Market update: Interest rates continue to pose headwinds to the global growth outlook
October 31, 2023
The U.S. stock market saw a decline in the third quarter, with mounting inflation concerns impacting the outlook for sustained high interest rates. Contributing to these worries was the oil price surge, linked to OPEC’s production reductions.
Despite holding steady in its last two sessions, the U.S. Federal Reserve (often referred to as the Fed) expressed an inclination towards monetary tightening. The consistent increase in the U.S. 10-year bond yield – moving from 3.6% to 4.7% in half a year – is particularly unsettling.
The implications of a surging bond yield are manifold, encompassing elevated borrowing costs for governments, businesses, and consumers, as well as influencing the metrics for assessing growth investments. Currently, U.S. investors can acquire nearly 5% returns from virtually ‘risk-free’ cash and bonds (when held to term). This sets a new standard for alternative investments. Various factors, such as increased bond issuances, Congress stalemates, a recent dip in the U.S. credit rating, and diminished bond appetite from major players like the Fed, China, and Japan, seem to be influencing the bond yield spike.
A significant drop in growth and inflation appears necessary to reverse the trend in bond yields. Speculation arises regarding the Fed’s potential shift from bond selling (quantitative tightening) to bond purchasing (quantitative easing). Notably, similar interventions have been seen with the Bank of Japan and the Bank of England. Yet, for the Fed, a significant pivot like this likely requires a catalytic event.
While many developed nations grapple with escalating interest rates, China, aiming to invigorate its slowing economy, is steering in the opposite direction. However, China’s maneuverability is constrained due to the need to stabilize its weakening currency and avoid further inflation in its already strained real estate market.
Australia mirrors the U.S. in certain aspects, especially with its central bank, the RBA, maintaining rates amidst escalating core inflation concerns. Market projections suggest another 0.25% rate hike, potentially reaching 4.35% at its peak.
Although Chinese steel output remains high, bolstering commodities like iron ore and coal, the potential downside seems to be amplifying. Factors include surplus steel production and diminished profit margins. Simultaneously, increased Chinese immigration to Australia, possibly driven by concerns over governance and a weakening currency, has given the Australian real estate market a boost. Yet, this has also exacerbated core inflation issues due to housing scarcities and rent hikes.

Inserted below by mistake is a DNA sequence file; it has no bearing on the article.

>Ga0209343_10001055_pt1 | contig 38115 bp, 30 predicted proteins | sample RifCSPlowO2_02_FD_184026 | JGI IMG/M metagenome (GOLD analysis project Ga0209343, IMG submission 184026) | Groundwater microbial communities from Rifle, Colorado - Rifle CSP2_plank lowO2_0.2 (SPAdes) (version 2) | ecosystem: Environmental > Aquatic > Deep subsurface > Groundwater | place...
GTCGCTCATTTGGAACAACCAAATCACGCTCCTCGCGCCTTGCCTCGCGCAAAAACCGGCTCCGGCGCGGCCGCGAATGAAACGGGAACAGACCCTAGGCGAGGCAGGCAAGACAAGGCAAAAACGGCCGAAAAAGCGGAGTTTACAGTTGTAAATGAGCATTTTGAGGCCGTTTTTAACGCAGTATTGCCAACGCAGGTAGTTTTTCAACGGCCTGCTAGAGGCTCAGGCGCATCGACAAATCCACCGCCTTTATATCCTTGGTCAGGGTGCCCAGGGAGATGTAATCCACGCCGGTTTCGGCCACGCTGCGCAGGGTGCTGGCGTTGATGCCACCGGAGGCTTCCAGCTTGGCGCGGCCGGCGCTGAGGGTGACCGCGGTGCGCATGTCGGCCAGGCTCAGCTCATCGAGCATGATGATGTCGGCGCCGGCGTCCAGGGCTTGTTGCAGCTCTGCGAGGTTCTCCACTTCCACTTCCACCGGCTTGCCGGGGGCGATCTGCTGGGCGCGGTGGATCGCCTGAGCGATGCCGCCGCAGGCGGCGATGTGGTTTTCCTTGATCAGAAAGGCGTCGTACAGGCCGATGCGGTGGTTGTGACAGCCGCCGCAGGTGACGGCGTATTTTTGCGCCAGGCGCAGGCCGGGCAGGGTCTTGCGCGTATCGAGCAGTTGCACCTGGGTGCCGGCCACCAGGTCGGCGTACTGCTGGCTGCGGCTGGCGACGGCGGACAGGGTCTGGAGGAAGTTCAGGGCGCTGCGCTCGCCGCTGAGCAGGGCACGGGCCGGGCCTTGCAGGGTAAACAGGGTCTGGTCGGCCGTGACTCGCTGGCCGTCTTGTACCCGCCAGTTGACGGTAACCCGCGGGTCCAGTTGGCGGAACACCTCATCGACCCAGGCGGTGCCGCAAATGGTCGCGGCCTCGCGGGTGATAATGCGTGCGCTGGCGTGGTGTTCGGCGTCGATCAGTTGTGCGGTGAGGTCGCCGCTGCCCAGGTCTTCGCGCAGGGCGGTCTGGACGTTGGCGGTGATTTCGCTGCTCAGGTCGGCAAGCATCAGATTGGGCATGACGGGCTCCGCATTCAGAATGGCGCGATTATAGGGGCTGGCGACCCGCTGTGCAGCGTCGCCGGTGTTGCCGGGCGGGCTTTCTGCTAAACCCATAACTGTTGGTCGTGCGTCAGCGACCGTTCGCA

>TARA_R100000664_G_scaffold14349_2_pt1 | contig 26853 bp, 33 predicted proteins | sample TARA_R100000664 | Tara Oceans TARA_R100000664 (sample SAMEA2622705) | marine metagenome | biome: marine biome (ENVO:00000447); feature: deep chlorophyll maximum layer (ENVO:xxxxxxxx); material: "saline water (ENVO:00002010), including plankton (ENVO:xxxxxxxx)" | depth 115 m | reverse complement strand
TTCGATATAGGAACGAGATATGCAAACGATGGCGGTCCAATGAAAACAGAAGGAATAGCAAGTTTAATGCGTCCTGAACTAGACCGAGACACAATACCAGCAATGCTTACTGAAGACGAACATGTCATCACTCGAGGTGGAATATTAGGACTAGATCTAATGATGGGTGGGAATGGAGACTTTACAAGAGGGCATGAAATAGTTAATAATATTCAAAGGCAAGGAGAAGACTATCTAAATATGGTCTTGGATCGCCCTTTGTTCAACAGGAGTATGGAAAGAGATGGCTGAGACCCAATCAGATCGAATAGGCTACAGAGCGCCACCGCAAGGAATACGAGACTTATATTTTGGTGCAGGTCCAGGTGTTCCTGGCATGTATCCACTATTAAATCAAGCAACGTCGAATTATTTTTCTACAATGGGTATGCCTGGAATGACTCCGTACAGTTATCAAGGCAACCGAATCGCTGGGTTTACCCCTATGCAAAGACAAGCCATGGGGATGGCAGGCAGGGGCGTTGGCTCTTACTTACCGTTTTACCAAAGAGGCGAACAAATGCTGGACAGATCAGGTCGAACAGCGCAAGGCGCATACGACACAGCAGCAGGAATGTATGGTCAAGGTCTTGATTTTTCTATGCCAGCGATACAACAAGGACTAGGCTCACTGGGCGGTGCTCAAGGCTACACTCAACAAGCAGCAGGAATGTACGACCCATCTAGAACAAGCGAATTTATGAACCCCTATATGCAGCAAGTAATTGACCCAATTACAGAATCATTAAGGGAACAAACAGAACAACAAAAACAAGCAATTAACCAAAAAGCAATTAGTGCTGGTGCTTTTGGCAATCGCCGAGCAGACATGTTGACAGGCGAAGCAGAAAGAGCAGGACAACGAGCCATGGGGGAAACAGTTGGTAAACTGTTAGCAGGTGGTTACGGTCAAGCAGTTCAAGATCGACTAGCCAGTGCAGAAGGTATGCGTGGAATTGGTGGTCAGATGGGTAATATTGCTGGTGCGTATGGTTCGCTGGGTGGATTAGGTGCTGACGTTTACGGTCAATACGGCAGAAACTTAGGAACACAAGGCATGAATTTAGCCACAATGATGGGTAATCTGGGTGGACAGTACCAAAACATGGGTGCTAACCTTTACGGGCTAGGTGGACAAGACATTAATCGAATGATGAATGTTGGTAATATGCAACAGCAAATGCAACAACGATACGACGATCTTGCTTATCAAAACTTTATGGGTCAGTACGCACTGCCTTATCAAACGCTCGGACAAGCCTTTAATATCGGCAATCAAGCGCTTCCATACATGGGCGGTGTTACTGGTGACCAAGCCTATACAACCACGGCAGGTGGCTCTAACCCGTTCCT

On a brighter note, Australia boasts robust growth and job figures. The federal government’s financial health is commendable, evidenced by a $20 billion budget surplus and a Debt/GDP ratio under 40% – one of the most favorable amongst developed nations. Additionally, the Australian banking sector remains resilient regarding liquidity, reserves, and capital.
With the trajectory of rising interest rates, investors find appealing yields in cash, deposits, and bonds. However, a note of caution is sounded for growth assets, given the potential deceleration of earnings growth and the strain from escalating bond yields.
These dynamics stem from the interim monetary tightening phase and may reverse as Central Banks lean towards easing, in line with waning growth and inflation. Predicting this shift is intricate, with potential for numerous premature signals.
We anticipate FY24 to present hurdles for growth assets. However, this could also pave the way for lucrative investment opportunities in quality equities, real estate, and infrastructure from a long-term perspective. It’s essential for investors to uphold diversified portfolios, recognizing that the inherent volatility in growth, income, and liquidity-driven assets, such as publicly traded securities, is part and parcel of the investment journey.
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